Michael Couteau

Electoral reform is an important issue and I believe this is a perfect issue for debate by party members through a renewed, inclusive policy-development process as our party prepares our election platform.

I do believe the Government of Ontario can benefit from citizen assemblies on a variety of topics.

To have a productive conversation about electoral reform, I think we really need to reach across party lines to work together and compromise.

Steven Del Duca

Following our leadership convention, the Ontario Liberal Party will need to rapidly begin a comprehensive platform development process. If elected Leader, I will ensure that electoral reform is included, as a priority, in the extensive consultation that we will undertake before our platform is finalized.

Full Responses from Liberal Leadership Candidates to Fair Vote Canada’s Questionnaire

Kate Graham January 08, 2020

Q1 – Do you believe the current electoral system accurately represents the will of the electorate?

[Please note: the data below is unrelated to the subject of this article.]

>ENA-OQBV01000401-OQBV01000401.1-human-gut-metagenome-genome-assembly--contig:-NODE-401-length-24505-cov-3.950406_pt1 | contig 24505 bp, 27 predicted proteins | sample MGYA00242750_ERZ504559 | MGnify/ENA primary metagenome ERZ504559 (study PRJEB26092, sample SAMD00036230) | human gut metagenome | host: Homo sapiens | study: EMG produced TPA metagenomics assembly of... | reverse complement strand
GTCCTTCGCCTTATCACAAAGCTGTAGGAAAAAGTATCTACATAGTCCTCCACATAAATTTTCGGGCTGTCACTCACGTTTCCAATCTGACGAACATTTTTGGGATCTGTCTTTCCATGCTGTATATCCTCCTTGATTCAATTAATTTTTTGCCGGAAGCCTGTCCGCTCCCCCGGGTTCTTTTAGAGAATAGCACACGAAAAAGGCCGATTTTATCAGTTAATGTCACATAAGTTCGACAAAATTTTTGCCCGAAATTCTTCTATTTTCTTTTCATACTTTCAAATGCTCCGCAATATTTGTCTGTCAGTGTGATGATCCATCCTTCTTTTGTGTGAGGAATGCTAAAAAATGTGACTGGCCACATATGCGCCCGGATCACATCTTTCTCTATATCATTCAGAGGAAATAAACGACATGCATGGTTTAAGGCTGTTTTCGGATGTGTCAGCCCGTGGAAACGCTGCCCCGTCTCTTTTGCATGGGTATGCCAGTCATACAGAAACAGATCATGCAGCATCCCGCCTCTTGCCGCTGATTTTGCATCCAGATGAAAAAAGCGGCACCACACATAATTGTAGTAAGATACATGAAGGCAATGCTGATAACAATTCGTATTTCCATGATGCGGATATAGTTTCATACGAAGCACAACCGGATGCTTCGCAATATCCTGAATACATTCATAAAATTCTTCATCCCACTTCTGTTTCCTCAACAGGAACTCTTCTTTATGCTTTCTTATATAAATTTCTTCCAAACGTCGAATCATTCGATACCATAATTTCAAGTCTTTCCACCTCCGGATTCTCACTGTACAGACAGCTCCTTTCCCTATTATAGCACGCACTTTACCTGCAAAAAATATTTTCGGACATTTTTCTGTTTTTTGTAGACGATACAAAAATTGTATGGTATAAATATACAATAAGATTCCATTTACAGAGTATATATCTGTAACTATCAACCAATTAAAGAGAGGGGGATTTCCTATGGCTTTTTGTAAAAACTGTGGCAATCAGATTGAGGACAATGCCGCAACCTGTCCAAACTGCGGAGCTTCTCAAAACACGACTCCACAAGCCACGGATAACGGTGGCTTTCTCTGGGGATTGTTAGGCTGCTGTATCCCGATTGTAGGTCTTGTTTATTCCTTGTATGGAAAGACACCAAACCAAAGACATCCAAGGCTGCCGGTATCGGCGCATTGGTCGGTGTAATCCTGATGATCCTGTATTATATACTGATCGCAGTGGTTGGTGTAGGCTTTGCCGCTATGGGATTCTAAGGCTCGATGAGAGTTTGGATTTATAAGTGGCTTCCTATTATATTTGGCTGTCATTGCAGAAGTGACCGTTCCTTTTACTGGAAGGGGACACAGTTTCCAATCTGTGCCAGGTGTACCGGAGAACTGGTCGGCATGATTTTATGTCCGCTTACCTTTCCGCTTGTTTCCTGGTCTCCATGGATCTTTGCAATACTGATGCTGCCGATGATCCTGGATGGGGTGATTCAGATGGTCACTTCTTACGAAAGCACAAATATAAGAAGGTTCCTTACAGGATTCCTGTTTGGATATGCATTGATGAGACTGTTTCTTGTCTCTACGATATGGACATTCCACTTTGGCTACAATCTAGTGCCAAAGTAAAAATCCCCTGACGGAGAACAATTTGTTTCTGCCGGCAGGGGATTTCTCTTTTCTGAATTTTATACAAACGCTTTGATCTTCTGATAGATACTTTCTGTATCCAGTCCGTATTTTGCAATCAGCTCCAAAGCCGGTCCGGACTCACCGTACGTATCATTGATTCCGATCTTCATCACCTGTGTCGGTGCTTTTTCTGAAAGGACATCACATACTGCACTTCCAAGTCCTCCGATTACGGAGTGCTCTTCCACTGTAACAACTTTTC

In the 2018 provincial election, Doug Ford’s Conservatives secured 40.5% of the vote and along with it 100% of the power, a majority government with well under a majority of Ontarians’ support. Our current electoral system does not produce a government that reflects the diversity of political opinions in Ontario.

Q2 – What sort of reform do you believe is needed? 

I believe our electoral system needs change. My personal preference is towards proportional representation. Personal preference aside, I believe we need to empower citizens to decide the future of our electoral system, free from political or partisan interest. We have to trust in the decision-making ability of a group of Ontarians to deliberate and decide. I’m running on a proposal for an empowered citizens’ assembly on electoral reform, with a binding recommendation that we’ll implement once we form government.  

Q3 – If elected as leader of the Ontario Liberal party, would electoral reform be a priority for you? 

Yes. I’m the only candidate to-date in the leadership race who has released a position in favour of electoral reform.

Q4 -If elected as leader of the Ontario Liberal party, would you favour creating a citizens assembly to recommend what is needed and how to proceed?

Yes, this is exactly the approach I am running on. The full details of our proposal are online at: https://www.kateforleader.ca/electoral_reform